Recently I was introduced to artist Makoto Fujimura. In exploring his works, I discovered his love for another artist, novelist Shusaku Endo. This admiration led to Fujimura becoming an advisor for the movie production based on Endo’s book Silence, a movie directed by Martin Scorsese. With all this overlapping of creativity, I decided I would read the book and then watch the movie. Today I finished the book and managed to find the movie on demand to watch this afternoon.
First, let me say what a joy it is to receive the creative gifts by these three artists-a contemporary artist, a novelist, and a filmmaker. Not only are they masters at their craft, but they engage all of who they are into their work, including their faith and beliefs. Unafraid of transparency, they allow you into their wrestling and therefore make it acceptable for you to acknowledge yours.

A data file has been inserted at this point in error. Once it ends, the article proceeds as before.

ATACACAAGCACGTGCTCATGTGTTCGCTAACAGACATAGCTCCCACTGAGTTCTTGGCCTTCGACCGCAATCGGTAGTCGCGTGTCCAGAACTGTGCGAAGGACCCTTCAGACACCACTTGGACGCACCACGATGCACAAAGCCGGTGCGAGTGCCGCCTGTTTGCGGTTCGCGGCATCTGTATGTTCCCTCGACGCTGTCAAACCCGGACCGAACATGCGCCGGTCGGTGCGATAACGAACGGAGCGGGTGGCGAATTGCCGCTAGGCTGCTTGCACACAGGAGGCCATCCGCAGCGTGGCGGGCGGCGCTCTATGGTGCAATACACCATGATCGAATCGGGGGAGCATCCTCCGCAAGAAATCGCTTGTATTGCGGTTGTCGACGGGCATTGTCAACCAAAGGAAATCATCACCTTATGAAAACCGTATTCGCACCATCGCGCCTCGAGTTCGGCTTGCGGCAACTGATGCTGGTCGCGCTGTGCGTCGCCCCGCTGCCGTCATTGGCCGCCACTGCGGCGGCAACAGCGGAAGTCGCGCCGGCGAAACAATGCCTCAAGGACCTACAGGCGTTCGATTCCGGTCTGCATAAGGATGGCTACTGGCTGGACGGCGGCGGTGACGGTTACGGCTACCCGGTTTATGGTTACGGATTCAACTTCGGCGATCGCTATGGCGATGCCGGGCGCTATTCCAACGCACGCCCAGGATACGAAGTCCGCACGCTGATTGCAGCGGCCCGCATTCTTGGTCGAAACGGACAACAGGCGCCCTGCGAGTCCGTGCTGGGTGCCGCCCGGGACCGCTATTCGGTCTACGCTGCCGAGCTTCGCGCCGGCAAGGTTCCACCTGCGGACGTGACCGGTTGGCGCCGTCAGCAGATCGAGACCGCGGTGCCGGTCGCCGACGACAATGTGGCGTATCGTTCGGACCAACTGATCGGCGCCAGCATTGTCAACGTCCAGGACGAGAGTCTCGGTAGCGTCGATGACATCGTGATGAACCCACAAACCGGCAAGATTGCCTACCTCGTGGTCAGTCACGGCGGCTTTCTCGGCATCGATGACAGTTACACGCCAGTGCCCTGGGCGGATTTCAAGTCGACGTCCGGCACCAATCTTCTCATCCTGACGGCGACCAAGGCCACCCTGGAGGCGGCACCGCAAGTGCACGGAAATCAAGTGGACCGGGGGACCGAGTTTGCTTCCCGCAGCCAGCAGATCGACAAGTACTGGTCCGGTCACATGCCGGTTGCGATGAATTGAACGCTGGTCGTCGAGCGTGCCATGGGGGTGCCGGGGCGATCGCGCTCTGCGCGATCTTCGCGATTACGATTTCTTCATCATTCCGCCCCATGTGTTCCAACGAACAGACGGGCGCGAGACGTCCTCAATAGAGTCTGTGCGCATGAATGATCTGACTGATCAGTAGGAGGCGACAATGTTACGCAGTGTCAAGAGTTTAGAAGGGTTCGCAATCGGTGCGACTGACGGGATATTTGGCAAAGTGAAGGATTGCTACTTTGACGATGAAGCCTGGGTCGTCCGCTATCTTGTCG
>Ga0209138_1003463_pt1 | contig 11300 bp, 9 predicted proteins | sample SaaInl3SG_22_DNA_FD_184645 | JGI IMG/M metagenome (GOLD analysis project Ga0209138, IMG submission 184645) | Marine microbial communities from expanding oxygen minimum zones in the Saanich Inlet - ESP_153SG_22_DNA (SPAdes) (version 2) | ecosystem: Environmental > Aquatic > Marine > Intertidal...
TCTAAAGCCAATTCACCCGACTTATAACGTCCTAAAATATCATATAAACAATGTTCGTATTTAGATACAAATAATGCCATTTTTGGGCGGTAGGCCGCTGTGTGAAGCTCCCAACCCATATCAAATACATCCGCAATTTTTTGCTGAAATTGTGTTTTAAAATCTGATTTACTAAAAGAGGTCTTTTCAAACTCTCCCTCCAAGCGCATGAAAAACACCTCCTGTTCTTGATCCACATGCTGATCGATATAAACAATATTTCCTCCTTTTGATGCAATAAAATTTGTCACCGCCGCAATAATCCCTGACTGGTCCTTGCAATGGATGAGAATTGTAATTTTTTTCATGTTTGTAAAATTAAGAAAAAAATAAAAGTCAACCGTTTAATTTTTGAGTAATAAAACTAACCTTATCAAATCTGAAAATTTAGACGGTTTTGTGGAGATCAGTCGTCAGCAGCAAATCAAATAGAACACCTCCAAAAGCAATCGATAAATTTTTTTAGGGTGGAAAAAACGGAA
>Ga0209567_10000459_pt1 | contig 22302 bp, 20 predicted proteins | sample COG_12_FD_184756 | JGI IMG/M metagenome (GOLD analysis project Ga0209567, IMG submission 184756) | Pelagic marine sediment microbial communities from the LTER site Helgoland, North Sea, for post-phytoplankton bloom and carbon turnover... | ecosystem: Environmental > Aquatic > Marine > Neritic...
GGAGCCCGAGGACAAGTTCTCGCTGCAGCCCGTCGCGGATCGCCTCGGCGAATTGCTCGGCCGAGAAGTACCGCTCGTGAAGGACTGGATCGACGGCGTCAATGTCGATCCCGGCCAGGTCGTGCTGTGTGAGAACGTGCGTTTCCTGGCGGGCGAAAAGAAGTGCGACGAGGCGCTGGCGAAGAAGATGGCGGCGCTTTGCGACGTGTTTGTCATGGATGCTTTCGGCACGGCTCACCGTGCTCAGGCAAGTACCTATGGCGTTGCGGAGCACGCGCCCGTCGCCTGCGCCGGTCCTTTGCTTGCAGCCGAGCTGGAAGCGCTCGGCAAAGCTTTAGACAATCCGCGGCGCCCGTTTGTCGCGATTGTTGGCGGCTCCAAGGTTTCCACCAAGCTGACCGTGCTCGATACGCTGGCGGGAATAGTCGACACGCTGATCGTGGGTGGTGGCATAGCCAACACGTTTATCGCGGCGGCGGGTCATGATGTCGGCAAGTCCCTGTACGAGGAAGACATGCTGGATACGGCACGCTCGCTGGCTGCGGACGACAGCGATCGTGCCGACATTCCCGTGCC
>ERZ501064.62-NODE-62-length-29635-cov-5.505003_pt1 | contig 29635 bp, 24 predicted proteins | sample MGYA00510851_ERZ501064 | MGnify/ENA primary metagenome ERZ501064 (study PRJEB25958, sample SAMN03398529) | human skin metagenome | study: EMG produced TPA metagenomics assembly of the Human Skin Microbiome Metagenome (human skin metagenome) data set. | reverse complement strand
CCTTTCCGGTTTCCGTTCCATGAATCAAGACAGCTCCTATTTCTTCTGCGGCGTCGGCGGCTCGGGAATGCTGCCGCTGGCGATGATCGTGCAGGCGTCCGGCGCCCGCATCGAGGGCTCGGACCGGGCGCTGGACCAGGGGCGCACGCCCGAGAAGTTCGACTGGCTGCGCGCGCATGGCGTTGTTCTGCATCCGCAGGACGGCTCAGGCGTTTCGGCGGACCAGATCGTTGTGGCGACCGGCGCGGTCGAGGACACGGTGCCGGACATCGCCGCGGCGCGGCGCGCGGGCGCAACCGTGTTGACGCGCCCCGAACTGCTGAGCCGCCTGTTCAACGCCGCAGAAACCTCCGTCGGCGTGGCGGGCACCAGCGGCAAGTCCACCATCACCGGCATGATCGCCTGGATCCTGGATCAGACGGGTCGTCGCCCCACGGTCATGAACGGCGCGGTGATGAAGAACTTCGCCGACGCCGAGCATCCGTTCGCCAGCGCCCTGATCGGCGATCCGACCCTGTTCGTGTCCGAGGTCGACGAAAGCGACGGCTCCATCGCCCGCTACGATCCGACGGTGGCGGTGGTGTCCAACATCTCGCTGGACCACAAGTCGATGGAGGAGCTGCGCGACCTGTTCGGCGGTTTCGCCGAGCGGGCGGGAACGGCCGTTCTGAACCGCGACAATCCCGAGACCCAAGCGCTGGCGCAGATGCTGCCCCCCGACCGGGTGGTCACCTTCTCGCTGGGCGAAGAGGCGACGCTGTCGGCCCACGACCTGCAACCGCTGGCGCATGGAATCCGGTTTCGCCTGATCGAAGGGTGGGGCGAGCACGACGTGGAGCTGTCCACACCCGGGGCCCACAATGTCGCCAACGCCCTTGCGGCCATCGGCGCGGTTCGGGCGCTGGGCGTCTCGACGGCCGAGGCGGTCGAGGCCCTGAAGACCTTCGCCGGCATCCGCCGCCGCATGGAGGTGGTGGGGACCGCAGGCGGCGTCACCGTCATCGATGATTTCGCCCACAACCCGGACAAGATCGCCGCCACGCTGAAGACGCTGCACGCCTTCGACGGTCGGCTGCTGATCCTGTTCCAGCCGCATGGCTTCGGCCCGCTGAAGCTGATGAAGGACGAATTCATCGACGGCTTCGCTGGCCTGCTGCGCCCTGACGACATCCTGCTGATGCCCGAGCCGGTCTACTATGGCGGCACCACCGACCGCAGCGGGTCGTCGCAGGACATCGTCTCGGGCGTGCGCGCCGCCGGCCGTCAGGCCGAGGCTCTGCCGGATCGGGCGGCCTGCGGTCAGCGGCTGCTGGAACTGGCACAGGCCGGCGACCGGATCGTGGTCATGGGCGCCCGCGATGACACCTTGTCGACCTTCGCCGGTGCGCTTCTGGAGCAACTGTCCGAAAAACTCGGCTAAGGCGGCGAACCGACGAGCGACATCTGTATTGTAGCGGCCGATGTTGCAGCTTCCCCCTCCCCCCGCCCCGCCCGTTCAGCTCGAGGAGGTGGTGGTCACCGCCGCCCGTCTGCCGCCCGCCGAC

Endo’s Silence is set in seventeenth-century Japan. The tale challenges your commitment to your faith as you follow two Portuguese Jesuit priests encounter the forced renouncing of beliefs by their Japanese Christian brothers and dialogue with a silent God. You are forced to acknowledge persecution has always been a part of Christian history and will always be, something we prefer to forget Jesus told his disciples to expect.
Such stories produce various responses. Responses usually focus on what ifs and reminders to not forget those currently experiencing persecution. My biggest response today is this: I am the sole guardian of my faith. It’s not up to the church, a pastor or priest, or anyone close to me to secure my faith. In decisive moments where I have to live out my faith, it’s entirely up to me. When my mind tells me I’m alone and God has abandoned me, my faith reminds me that he said “I am with you always,” even in the silence.